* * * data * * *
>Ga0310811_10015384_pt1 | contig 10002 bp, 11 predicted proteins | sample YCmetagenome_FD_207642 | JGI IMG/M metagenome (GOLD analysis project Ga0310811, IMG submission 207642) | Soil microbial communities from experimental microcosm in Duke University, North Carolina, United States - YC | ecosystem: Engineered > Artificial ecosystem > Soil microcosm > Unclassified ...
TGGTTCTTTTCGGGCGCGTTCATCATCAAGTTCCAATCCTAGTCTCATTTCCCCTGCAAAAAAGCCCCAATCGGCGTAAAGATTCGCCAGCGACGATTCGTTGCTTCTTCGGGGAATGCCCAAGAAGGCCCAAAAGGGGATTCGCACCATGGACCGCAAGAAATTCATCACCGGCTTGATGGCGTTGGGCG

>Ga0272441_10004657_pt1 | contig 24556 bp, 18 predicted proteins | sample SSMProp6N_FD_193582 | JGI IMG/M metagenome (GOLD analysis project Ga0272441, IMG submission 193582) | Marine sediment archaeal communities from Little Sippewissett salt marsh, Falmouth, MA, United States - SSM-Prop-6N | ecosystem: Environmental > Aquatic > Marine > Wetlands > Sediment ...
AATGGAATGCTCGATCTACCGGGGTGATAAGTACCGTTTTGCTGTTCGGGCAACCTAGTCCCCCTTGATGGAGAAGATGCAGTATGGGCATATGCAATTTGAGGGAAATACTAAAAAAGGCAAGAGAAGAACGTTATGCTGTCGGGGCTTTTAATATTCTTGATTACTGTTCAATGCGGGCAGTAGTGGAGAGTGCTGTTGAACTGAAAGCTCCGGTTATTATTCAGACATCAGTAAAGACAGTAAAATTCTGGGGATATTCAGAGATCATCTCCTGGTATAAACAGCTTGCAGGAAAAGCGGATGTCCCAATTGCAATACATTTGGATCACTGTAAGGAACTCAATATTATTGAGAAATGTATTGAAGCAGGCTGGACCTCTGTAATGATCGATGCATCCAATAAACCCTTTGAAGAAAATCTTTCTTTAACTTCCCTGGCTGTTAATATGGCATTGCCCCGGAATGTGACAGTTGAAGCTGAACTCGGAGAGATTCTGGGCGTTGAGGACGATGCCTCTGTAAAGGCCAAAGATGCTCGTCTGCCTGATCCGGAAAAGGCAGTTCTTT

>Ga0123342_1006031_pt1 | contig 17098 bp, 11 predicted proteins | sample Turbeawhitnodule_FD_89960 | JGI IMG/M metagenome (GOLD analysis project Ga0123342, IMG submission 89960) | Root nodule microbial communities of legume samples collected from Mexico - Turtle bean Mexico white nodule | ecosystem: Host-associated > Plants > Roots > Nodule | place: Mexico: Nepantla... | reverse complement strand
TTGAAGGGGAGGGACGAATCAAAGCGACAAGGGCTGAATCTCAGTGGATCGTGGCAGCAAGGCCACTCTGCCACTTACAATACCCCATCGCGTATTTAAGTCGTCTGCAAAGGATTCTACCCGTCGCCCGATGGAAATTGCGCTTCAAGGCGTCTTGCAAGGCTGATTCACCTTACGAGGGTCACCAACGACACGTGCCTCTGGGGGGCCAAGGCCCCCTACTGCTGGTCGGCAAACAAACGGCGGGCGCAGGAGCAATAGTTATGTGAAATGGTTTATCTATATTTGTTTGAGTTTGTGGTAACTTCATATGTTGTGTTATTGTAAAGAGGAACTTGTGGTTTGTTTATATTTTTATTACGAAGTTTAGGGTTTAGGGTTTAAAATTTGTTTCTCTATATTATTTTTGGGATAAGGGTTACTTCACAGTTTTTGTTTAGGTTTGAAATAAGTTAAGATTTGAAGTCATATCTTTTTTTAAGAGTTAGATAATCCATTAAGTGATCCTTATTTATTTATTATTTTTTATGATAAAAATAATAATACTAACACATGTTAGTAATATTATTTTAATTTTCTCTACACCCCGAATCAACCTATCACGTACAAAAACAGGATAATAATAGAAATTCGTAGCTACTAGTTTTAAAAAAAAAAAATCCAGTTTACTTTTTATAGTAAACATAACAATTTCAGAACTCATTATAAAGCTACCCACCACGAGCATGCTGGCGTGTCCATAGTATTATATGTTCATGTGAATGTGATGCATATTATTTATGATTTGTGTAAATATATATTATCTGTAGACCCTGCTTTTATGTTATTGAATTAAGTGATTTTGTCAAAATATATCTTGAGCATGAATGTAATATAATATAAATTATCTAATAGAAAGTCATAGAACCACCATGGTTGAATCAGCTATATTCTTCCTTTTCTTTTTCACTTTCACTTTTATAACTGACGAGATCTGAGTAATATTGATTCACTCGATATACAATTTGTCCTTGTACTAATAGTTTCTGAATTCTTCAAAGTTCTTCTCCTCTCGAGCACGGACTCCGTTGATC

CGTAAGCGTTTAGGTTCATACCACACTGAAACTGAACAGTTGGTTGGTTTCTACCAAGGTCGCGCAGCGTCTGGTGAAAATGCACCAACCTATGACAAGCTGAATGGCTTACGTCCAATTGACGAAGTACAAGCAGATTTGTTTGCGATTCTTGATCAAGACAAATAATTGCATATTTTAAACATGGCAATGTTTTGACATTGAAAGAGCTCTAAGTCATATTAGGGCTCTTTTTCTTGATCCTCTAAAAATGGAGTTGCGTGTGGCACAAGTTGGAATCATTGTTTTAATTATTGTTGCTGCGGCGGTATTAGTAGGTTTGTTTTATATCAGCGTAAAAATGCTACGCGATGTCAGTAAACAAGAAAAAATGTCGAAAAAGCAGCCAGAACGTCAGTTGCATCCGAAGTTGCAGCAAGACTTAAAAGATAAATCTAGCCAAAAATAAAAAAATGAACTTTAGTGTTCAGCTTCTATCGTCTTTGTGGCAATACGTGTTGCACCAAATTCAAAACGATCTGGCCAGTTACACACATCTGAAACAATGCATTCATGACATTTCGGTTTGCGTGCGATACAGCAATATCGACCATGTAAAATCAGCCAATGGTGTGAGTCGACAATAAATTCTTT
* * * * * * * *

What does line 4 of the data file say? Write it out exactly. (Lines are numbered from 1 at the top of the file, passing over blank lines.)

AATGGAATGCTCGATCTACCGGGGTGATAAGTACCGTTTTGCTGTTCGGGCAACCTAGTCCCCCTTGATGGAGAAGATGCAGTATGGGCATATGCAATTTGAGGGAAATACTAAAAAAGGCAAGAGAAGAACGTTATGCTGTCGGGGCTTTTAATATTCTTGATTACTGTTCAATGCGGGCAGTAGTGGAGAGTGCTGTTGAACTGAAAGCTCCGGTTATTATTCAGACATCAGTAAAGACAGTAAAATTCTGGGGATATTCAGAGATCATCTCCTGGTATAAACAGCTTGCAGGAAAAGCGGATGTCCCAATTGCAATACATTTGGATCACTGTAAGGAACTCAATATTATTGAGAAATGTATTGAAGCAGGCTGGACCTCTGTAATGATCGATGCATCCAATAAACCCTTTGAAGAAAATCTTTCTTTAACTTCCCTGGCTGTTAATATGGCATTGCCCCGGAATGTGACAGTTGAAGCTGAACTCGGAGAGATTCTGGGCGTTGAGGACGATGCCTCTGTAAAGGCCAAAGATGCTCGTCTGCCTGATCCGGAAAAGGCAGTTCTTT